Tell us about yourself what you're currently working on.
I am a graduate student in cellular biology and accidental creative living in Baltimore. I make collage art with an exacto blade and a glue stick, using whatever print media I get my hands on.
Besides re-opening plans for my laboratory and not going crazy, I am working on a couple pieces. I am in the beginning stages of a piece that will incorporate, in my own way, design elements of indigenous Australian dot painting and the Danish designer Verner Panton. I have been assembling multiple abstractions using figures from scientific publications. Lastly, I have been trying to create a series of smaller pieces of dreamscapes and figuring out how to preserve them for mailing, so I can send them out as postcards to fellows in isolation.
Has your work shifted in response to the pandemic? How?
Firstly, being sent home to quarantine has afforded me some flexible time to resume making art, something I had set aside for several years. I needed an outlet as I tried to adapt my work to a non-laboratory setting and adapt to the series of "new normals" that have presented themselves to the world. This time at home has also called into question a lot of meaning and motivation. This reassessment has been reflected in the stylistic explorations that have emerged in my work. Attempting to make sense of the psyche in isolation, I have explored more pure abstraction than previously. Mental health, my relationships, the quest for meaning/direction/intent, and that abstract bugbear called the future have become important themes in my methods and output.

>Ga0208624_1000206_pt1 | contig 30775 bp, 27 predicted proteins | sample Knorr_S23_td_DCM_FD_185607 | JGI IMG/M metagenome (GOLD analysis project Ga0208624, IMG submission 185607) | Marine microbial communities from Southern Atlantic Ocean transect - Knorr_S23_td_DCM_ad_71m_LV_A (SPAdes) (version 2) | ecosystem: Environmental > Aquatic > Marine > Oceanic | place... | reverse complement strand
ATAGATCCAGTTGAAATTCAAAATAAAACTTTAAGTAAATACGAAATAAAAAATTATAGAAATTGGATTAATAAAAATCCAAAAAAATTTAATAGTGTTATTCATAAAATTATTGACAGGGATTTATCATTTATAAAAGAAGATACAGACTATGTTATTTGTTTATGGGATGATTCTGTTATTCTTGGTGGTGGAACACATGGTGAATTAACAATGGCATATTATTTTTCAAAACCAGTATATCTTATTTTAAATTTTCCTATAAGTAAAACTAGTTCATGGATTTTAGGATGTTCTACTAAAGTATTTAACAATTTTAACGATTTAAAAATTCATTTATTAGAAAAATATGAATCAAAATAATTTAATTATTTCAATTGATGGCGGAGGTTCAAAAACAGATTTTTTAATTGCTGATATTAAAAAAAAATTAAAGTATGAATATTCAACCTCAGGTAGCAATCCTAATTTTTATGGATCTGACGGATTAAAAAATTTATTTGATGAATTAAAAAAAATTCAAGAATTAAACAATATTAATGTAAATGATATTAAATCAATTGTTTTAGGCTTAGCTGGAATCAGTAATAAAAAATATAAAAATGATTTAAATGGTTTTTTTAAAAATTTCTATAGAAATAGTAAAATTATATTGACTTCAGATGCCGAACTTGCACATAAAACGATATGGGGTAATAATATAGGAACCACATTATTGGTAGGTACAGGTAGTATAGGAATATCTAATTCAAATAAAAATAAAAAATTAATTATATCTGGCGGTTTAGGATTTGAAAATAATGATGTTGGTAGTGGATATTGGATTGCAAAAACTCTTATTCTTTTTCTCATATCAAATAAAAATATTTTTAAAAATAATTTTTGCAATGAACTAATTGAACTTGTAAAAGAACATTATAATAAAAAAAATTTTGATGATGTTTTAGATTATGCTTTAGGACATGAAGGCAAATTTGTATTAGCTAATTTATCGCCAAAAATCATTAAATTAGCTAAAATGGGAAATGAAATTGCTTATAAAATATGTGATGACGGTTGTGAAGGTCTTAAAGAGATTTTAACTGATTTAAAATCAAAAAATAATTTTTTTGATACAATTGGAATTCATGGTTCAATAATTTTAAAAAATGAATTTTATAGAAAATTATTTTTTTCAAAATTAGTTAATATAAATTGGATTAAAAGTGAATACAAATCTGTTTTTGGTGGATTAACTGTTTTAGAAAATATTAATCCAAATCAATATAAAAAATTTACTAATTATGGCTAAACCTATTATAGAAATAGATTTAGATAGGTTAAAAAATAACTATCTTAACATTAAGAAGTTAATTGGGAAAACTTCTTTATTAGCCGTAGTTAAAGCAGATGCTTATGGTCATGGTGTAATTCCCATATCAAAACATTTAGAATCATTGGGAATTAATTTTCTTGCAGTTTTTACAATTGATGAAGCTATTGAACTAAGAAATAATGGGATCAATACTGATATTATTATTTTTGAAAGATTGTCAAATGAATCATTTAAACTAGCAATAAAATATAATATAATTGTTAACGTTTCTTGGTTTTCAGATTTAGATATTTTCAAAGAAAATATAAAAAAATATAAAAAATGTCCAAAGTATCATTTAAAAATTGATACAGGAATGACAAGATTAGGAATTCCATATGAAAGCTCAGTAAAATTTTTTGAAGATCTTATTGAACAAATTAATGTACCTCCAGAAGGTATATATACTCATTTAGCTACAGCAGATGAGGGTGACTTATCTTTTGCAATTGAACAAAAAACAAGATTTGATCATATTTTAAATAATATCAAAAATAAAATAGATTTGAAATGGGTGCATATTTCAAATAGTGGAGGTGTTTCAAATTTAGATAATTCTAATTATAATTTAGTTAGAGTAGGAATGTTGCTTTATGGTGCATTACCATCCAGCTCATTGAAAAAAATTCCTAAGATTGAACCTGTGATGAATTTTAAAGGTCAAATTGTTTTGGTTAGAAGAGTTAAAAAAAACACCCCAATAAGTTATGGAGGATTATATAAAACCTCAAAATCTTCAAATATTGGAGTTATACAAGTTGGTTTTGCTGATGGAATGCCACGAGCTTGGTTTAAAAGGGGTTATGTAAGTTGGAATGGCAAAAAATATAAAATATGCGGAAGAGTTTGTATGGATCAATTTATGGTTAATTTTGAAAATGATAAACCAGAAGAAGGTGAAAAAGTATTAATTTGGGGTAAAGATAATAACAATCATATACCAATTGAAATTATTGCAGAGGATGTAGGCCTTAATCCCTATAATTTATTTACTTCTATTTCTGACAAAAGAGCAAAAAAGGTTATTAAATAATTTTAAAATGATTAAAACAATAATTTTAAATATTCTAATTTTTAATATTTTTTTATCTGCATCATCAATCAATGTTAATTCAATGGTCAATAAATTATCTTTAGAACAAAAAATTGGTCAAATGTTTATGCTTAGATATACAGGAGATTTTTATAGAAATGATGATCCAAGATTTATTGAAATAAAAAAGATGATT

In your opinion, what is the role that the creative process can play in helping us confront our "new" reality?
We are all being confronted with new realities constantly. In the current state of affairs, the progression of new realities are coming more quickly, and more dramatically different from what we consider normal. It is exciting and terrifying. Some are embracing it, while others stay in denial. The hardest part is that many people are going through all this alone, or at least with fewer resources and/or distractions than typically available. I think the creative process is an important, if not always articulate, means of making sense of the uncertainty. The interplay of safety and sanity we try to live in our daily lives can be explored safely in all forms of creativity.
It has been so important to remember that I am not as alone as things might appear to me. I need to reach out to people as I think of them.
See more of Matthew's work here.